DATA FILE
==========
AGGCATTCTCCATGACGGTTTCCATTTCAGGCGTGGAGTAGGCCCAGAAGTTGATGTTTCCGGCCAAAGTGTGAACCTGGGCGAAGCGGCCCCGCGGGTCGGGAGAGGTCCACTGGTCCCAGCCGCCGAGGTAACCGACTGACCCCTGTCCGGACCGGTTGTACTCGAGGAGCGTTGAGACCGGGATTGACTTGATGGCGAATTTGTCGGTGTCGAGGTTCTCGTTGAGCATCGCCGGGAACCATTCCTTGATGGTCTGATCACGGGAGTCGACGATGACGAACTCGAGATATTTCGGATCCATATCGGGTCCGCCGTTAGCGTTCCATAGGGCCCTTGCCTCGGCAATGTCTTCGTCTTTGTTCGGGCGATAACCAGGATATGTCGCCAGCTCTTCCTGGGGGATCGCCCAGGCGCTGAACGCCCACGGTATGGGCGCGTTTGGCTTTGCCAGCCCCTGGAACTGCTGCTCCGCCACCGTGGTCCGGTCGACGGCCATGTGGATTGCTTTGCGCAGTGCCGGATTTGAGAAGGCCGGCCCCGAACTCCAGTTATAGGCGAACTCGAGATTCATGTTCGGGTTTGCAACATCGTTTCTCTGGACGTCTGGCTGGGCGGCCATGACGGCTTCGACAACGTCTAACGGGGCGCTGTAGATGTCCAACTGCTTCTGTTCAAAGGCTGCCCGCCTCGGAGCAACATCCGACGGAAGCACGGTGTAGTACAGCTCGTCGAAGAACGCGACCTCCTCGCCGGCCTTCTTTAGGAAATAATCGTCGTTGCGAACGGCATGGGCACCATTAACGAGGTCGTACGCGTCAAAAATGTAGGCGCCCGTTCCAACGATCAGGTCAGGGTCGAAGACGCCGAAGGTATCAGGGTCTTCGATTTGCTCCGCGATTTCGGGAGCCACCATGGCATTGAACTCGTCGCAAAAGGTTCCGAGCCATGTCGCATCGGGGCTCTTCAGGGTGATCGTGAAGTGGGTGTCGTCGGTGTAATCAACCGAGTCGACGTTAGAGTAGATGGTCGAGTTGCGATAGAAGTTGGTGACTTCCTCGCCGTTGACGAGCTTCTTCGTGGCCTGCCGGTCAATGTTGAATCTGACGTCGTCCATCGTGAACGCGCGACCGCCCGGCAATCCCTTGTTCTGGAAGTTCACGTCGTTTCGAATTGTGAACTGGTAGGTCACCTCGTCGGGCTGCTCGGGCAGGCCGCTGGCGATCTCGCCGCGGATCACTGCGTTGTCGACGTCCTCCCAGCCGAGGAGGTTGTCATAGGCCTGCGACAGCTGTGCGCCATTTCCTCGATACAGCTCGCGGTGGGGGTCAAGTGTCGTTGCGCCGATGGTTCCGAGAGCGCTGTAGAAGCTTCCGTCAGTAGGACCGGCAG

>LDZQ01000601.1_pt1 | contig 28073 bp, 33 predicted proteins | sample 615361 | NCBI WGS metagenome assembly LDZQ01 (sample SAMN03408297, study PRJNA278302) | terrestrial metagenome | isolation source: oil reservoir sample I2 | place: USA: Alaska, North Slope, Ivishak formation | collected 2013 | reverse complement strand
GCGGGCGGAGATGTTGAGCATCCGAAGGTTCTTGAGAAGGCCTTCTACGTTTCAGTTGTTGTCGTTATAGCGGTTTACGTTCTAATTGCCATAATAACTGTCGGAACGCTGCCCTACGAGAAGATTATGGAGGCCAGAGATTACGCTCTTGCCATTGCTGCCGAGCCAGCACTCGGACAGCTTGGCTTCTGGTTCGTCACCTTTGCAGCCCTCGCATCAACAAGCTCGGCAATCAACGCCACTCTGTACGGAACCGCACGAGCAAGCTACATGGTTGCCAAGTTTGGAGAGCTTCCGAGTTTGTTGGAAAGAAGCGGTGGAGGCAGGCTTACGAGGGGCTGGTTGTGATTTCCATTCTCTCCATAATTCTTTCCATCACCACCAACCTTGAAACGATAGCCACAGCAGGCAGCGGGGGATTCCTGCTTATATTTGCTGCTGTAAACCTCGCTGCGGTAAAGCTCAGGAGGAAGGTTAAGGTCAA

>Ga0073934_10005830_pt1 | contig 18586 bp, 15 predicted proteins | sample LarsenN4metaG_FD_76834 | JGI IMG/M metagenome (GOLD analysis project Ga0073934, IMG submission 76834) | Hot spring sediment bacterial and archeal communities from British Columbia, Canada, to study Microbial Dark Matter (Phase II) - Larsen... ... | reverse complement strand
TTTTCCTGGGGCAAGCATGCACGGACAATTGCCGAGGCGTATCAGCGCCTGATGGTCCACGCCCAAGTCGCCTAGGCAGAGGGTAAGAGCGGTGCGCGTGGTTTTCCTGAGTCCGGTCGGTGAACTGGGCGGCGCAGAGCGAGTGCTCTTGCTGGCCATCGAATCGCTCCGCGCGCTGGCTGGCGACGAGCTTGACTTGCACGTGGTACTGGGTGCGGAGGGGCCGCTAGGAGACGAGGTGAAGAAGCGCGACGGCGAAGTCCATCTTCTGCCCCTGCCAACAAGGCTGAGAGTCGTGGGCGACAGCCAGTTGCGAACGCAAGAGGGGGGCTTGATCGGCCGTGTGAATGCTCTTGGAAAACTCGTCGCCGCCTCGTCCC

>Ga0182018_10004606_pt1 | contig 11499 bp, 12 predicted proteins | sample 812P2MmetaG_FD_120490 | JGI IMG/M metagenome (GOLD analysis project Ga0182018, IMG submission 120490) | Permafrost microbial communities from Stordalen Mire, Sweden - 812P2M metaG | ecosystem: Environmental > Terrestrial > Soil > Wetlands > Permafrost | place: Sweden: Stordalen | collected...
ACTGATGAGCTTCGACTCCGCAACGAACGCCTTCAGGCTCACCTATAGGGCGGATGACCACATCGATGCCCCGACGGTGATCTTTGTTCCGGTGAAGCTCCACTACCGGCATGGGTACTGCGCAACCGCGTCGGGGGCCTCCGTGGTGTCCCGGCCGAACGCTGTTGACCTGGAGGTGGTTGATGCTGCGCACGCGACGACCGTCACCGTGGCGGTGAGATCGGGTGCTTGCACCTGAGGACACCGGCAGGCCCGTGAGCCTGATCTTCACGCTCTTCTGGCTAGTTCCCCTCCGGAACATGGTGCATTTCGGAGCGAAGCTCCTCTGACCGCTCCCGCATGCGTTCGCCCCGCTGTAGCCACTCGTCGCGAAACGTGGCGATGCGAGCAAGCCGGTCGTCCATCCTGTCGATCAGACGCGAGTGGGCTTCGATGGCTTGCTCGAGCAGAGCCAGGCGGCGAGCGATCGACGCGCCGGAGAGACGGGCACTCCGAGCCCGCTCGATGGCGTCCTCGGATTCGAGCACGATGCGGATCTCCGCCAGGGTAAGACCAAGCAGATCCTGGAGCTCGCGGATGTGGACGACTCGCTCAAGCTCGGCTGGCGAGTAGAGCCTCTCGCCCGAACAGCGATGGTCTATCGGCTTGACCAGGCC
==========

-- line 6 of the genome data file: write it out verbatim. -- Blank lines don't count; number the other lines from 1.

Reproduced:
>Ga0182018_10004606_pt1 | contig 11499 bp, 12 predicted proteins | sample 812P2MmetaG_FD_120490 | JGI IMG/M metagenome (GOLD analysis project Ga0182018, IMG submission 120490) | Permafrost microbial communities from Stordalen Mire, Sweden - 812P2M metaG | ecosystem: Environmental > Terrestrial > Soil > Wetlands > Permafrost | place: Sweden: Stordalen | collected...